Research Output per year
The aerobic selective oxidation (selox) of alcohols represents an environmentally benign and atom efficient chemical valorisation route to commercially important allylic aldehydes, such as crotonaldehyde and cinnamaldehyde, which find application in pesticides, fragrances and food additives. Palladium nanoparticles are highly active and selective heterogeneous catalysts for such oxidative dehydrogenations, permitting the use of air (or dioxygen) as a green oxidant in place of stoichiometric chromate permanganate saltsor H2O2.
Here we discuss how time-resolved, in-situ X-ray spectroscopies (XAS and XPS) reveal dynamic restructuring of dispersed Pd nanoparticles and Pd single-crystals in response to changing reaction environments, and thereby identify surface PdO as the active species responsible for palladium catalysed crotyl alcohol selox (Figure 1); on-stream reduction to palladium metal under oxygen-poor regimes thus appears the primary cause of catalyst deactivation. This insight has guided the subsequent application of surfactant-templating and inorganic nanocrystal methodologies to optimize the density of desired active PdO sites for the selective oxidation of natural products such as sesquiterpenoids.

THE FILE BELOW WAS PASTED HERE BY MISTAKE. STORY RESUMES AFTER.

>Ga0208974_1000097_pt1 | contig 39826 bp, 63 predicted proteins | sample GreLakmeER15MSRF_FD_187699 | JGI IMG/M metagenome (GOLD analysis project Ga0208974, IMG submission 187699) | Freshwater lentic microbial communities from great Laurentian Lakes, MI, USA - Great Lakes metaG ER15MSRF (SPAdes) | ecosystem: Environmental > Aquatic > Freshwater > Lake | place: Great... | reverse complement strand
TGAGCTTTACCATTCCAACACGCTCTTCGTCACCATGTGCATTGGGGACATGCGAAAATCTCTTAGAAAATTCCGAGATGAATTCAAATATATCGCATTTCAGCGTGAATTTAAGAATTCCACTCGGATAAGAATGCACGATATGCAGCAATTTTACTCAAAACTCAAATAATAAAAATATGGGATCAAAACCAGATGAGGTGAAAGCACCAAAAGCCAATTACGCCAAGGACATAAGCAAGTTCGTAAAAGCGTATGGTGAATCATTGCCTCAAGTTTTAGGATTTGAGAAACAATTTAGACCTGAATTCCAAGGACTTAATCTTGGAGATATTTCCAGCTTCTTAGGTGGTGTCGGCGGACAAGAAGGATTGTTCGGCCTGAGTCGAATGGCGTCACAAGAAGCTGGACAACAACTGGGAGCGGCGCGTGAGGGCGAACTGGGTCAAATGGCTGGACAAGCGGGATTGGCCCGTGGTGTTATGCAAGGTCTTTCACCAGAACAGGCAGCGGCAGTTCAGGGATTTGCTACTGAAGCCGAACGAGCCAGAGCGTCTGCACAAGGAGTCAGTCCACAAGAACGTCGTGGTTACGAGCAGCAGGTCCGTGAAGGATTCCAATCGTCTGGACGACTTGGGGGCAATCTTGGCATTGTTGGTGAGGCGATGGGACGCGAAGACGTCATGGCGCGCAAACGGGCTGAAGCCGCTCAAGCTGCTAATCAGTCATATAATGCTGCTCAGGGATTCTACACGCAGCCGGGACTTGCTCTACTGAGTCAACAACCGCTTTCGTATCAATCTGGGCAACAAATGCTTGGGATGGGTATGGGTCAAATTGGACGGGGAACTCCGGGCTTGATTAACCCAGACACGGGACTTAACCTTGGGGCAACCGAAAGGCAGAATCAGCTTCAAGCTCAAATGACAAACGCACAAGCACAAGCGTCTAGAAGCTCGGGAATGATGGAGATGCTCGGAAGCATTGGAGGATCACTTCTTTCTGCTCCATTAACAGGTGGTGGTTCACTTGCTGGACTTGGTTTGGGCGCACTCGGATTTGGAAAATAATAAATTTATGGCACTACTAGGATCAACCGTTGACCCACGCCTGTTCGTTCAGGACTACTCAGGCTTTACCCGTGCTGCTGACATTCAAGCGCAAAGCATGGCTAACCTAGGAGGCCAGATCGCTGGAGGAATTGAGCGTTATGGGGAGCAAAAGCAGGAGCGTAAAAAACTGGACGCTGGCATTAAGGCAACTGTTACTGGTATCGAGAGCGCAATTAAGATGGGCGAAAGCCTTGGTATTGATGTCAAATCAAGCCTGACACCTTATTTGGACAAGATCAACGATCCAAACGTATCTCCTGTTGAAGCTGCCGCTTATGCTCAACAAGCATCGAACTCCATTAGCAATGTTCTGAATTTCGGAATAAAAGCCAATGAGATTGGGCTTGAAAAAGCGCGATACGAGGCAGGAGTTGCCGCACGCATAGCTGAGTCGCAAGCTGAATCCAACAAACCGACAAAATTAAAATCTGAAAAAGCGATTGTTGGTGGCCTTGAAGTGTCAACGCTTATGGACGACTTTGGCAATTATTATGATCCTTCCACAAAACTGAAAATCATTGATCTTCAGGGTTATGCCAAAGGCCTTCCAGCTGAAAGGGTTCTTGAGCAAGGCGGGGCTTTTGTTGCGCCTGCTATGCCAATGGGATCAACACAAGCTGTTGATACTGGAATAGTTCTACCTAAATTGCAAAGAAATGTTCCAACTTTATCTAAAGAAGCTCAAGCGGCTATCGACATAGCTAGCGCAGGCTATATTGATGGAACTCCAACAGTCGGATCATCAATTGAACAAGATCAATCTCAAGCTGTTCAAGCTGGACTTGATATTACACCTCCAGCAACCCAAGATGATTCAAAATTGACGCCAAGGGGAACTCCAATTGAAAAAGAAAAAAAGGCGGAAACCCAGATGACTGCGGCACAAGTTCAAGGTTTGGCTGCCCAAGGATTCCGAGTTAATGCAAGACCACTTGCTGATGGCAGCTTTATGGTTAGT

|Publication status||Published - 10 Sep 2013|
|Event||246th ACS national meeting and exposition - Indiana, Indianapolis, United States|
Duration: 8 Sep 2013 → 12 Sep 2013
|Meeting||246th ACS national meeting and exposition|
|Period||8/09/13 → 12/09/13|
Research output: Contribution to conference › Abstract
Research output: Contribution to conference › Paper